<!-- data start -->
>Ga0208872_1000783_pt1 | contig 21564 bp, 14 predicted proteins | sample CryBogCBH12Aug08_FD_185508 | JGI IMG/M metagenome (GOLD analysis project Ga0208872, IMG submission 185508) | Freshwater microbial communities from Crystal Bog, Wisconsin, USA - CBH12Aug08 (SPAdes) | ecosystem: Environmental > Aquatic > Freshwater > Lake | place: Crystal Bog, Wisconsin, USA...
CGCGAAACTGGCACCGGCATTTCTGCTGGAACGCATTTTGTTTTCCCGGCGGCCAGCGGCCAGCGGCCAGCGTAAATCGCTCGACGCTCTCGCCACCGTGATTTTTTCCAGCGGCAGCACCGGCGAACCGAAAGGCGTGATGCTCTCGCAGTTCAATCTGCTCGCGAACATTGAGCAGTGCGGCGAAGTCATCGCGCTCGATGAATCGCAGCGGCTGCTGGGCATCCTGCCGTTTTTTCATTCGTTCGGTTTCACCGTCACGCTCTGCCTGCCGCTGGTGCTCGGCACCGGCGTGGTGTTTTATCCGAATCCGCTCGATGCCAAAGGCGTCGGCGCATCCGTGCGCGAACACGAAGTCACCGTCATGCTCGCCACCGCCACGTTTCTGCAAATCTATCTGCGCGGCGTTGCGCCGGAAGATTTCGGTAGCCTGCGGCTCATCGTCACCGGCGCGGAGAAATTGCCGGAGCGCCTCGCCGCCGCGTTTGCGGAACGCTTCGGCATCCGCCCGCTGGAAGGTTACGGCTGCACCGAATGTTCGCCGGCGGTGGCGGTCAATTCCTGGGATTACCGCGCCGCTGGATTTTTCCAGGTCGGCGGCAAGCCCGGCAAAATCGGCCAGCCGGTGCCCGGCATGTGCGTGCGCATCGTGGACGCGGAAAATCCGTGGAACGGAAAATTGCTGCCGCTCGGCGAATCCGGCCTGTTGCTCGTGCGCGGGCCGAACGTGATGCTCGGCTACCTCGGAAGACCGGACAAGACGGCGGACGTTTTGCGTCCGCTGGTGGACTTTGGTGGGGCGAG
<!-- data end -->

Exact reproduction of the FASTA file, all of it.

>Ga0208872_1000783_pt1 | contig 21564 bp, 14 predicted proteins | sample CryBogCBH12Aug08_FD_185508 | JGI IMG/M metagenome (GOLD analysis project Ga0208872, IMG submission 185508) | Freshwater microbial communities from Crystal Bog, Wisconsin, USA - CBH12Aug08 (SPAdes) | ecosystem: Environmental > Aquatic > Freshwater > Lake | place: Crystal Bog, Wisconsin, USA...
CGCGAAACTGGCACCGGCATTTCTGCTGGAACGCATTTTGTTTTCCCGGCGGCCAGCGGCCAGCGGCCAGCGTAAATCGCTCGACGCTCTCGCCACCGTGATTTTTTCCAGCGGCAGCACCGGCGAACCGAAAGGCGTGATGCTCTCGCAGTTCAATCTGCTCGCGAACATTGAGCAGTGCGGCGAAGTCATCGCGCTCGATGAATCGCAGCGGCTGCTGGGCATCCTGCCGTTTTTTCATTCGTTCGGTTTCACCGTCACGCTCTGCCTGCCGCTGGTGCTCGGCACCGGCGTGGTGTTTTATCCGAATCCGCTCGATGCCAAAGGCGTCGGCGCATCCGTGCGCGAACACGAAGTCACCGTCATGCTCGCCACCGCCACGTTTCTGCAAATCTATCTGCGCGGCGTTGCGCCGGAAGATTTCGGTAGCCTGCGGCTCATCGTCACCGGCGCGGAGAAATTGCCGGAGCGCCTCGCCGCCGCGTTTGCGGAACGCTTCGGCATCCGCCCGCTGGAAGGTTACGGCTGCACCGAATGTTCGCCGGCGGTGGCGGTCAATTCCTGGGATTACCGCGCCGCTGGATTTTTCCAGGTCGGCGGCAAGCCCGGCAAAATCGGCCAGCCGGTGCCCGGCATGTGCGTGCGCATCGTGGACGCGGAAAATCCGTGGAACGGAAAATTGCTGCCGCTCGGCGAATCCGGCCTGTTGCTCGTGCGCGGGCCGAACGTGATGCTCGGCTACCTCGGAAGACCGGACAAGACGGCGGACGTTTTGCGTCCGCTGGTGGACTTTGGTGGGGCGAG